The Movie Poster – A space for Product Placement?
Just in case you ever wondered about the limits of (local ?) product placement…. Here is a nice one: Check out the poster for the Indian movie English Vinglish – in the original (left) and in the Hong Kong (right) version. While the original shows no brand – there is a rather large Starbucks logo visible in the Hong Kong version of the poster.
If you have seen the movie, you will, of course, recall that a key scene of the movie is indeed set in a coffee shop in New York, where the main actress is trying to order coffee. With little English and no idea what the choices are, and thanks to the quite rude (understatement) sales assistant (“I asked how you are today!”), she is driven to tears and decides to learn English (the scene is available here).
Not surprisingly the scene takes place in a generic coffee shop (“Woman not good. Café not good” comes a little later in the scene)… Not quite the setting that most brands wish to sponsor. It may, therefore, be a little surprising that Starbucks appears in the poster.
Maybe, riding on the back of the international success of the movie, Starbucks decided to sponsor… well, … the poster? Or, maybe, a creative in Hong Kong decided that the quintessential New York street must feature Uncle Sam, a yellow cab, a Broadway musical – and a clearly visible Starbucks for added authenticity? In other words, what are you actually looking at when you are seeing the poster? A sponsored poster? Or one that just has a random brand? Is there “advertising” inside the “advertising”? And how can you tell?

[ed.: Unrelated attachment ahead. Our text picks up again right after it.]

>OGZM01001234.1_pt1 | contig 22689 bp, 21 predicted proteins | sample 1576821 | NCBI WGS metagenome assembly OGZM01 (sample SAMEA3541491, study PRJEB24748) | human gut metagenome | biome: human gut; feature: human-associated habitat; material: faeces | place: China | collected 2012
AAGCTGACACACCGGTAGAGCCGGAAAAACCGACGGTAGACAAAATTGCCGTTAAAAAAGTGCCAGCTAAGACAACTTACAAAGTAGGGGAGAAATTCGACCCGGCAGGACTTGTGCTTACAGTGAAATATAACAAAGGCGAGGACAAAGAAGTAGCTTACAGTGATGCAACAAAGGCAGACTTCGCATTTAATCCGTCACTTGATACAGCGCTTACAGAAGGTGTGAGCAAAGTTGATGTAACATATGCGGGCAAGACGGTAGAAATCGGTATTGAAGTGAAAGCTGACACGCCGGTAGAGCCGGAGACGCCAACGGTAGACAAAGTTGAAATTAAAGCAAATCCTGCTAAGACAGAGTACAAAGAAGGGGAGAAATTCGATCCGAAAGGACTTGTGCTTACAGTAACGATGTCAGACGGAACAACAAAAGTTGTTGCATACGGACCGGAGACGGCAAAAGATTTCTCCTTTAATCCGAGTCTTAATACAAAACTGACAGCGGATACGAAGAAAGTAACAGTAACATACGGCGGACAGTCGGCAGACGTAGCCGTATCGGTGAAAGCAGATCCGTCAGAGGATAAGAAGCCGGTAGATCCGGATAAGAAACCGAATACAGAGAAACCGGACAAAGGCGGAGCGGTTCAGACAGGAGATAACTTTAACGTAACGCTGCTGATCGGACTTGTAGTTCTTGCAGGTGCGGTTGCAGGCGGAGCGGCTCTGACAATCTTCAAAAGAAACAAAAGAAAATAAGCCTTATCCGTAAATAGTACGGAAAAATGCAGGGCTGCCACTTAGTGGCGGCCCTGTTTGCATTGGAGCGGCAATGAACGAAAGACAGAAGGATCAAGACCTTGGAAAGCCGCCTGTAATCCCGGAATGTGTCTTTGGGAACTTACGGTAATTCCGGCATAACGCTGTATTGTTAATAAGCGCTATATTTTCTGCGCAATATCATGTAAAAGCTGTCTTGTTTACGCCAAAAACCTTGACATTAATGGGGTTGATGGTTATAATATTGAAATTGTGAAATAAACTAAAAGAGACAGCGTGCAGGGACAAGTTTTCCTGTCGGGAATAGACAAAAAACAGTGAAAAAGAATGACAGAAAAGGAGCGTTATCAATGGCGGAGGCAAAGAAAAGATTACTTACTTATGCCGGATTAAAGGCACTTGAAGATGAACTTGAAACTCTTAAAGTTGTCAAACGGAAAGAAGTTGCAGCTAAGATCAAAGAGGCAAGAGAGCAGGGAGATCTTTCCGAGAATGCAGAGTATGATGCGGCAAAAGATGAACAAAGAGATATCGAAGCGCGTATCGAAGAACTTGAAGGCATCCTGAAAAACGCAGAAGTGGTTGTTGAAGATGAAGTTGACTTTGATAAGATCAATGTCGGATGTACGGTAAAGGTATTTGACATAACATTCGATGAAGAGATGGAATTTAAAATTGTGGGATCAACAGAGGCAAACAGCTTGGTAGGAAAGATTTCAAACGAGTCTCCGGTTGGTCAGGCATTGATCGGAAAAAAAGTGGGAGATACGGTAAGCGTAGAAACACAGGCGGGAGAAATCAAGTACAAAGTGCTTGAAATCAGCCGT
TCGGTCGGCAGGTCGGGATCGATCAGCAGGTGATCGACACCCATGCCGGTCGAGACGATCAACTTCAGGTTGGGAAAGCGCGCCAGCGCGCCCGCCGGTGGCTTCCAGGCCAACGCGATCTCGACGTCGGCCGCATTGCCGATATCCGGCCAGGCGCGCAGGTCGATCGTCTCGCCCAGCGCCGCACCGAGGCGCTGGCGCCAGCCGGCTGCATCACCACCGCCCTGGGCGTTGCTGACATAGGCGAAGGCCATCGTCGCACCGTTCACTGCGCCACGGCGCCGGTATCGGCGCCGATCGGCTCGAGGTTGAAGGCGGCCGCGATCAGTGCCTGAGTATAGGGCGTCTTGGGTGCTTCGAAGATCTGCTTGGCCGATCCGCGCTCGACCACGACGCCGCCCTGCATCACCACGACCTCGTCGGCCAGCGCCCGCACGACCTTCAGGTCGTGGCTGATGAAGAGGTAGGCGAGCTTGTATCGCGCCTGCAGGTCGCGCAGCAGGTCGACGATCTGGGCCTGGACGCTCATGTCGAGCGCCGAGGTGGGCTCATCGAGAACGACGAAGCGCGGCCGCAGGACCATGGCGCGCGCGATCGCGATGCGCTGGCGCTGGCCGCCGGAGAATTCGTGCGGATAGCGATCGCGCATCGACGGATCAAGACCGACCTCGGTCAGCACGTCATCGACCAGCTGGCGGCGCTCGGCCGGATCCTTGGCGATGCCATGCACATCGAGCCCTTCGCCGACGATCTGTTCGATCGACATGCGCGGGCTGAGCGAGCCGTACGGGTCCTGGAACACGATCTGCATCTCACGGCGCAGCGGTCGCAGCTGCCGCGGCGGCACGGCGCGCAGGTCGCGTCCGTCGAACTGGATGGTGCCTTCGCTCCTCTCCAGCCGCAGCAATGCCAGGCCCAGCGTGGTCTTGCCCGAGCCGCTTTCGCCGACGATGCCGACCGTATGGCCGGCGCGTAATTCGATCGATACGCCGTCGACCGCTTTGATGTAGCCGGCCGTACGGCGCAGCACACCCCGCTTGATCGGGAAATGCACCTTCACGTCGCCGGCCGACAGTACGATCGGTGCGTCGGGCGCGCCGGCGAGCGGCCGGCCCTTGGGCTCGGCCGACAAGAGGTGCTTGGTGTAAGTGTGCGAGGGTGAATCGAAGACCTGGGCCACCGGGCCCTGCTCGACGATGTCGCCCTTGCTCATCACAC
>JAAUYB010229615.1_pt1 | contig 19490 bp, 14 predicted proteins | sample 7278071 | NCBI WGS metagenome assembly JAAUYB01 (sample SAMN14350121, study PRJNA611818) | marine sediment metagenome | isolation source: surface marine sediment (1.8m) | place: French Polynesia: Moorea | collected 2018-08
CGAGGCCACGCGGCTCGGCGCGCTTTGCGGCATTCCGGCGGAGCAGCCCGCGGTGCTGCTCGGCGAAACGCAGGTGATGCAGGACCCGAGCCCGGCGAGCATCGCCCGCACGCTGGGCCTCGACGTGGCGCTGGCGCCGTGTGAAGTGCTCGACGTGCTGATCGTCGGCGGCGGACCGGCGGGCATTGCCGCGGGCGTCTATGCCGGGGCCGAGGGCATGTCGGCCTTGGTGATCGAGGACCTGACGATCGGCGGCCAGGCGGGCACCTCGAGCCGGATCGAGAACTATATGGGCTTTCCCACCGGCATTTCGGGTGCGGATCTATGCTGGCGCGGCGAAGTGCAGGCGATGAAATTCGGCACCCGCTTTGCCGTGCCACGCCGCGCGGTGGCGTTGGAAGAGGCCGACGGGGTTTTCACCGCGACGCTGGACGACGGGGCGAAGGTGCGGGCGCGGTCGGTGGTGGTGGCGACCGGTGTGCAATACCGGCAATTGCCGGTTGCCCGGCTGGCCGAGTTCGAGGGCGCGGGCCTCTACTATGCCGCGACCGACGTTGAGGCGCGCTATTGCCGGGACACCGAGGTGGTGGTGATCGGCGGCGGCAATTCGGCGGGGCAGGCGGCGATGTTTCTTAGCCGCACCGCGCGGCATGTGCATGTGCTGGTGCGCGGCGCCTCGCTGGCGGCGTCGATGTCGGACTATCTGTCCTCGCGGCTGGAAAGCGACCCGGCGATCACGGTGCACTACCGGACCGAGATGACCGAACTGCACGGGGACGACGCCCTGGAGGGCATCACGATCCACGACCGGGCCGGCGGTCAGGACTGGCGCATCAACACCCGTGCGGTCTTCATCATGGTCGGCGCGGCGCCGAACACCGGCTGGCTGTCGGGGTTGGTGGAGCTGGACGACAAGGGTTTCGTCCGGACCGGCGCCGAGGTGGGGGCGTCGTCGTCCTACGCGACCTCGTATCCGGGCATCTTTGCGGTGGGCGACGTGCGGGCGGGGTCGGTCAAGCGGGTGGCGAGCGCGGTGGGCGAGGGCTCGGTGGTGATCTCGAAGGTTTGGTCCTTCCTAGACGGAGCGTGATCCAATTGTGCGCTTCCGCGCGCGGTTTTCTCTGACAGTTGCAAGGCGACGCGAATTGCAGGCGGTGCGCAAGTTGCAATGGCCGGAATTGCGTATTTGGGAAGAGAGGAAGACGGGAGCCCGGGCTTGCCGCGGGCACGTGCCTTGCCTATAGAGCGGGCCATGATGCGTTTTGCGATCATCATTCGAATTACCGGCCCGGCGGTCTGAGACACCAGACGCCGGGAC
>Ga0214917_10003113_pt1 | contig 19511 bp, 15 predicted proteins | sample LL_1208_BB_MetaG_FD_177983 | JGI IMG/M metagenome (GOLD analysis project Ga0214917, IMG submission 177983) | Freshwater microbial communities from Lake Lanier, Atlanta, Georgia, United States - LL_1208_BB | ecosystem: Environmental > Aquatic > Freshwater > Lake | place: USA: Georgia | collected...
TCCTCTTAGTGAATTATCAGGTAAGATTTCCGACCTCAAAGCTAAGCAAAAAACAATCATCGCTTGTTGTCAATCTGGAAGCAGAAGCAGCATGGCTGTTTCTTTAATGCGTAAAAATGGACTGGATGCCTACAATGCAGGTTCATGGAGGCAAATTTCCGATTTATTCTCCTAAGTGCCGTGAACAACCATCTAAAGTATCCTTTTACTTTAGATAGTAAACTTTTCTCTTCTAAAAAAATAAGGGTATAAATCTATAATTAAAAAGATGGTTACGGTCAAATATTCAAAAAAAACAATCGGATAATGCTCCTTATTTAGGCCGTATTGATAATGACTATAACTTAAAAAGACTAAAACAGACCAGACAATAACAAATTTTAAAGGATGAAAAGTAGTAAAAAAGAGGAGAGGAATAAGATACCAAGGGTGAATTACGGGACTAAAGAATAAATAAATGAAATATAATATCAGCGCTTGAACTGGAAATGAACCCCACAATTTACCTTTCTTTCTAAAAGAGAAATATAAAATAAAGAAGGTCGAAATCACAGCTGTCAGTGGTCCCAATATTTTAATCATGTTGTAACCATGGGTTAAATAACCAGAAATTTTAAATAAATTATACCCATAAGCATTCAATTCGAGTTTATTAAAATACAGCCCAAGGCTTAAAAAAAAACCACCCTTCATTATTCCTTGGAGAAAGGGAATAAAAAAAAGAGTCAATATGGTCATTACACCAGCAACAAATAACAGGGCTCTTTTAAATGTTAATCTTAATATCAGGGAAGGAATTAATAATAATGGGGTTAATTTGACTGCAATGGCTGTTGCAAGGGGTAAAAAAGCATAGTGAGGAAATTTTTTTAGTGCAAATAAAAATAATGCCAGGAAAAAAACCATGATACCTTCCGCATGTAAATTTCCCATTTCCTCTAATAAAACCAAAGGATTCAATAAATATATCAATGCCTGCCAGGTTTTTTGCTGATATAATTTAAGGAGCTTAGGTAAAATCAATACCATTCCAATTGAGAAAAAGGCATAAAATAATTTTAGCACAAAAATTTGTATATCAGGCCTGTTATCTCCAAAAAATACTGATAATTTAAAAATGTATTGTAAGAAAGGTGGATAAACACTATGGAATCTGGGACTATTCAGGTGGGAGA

The problem with product placements remains, that they are on the one side adding reality (frankly you will see a Starbucks somewhere in NYC) – but on the other hand, they are blurring the boundary between entertainment and advertising, leading to a range of ethical issues.
Ethical issues arise especially, because many companies will not even disclose which products (or brands) are placed in movies (or posters, by the look of it). So for example, in the picture on the right (taken from Gordie Shore, a UK version of Jersey Shore) – is the Dr Pepper just accidentally in focus (and the only brand visible)? There simply is no way of telling. And, although in the UK, programmes which feature product placement show a “P” briefly at the beginning, it is never clear if the particular product you see is being placed there – or not. Quite a conundrum!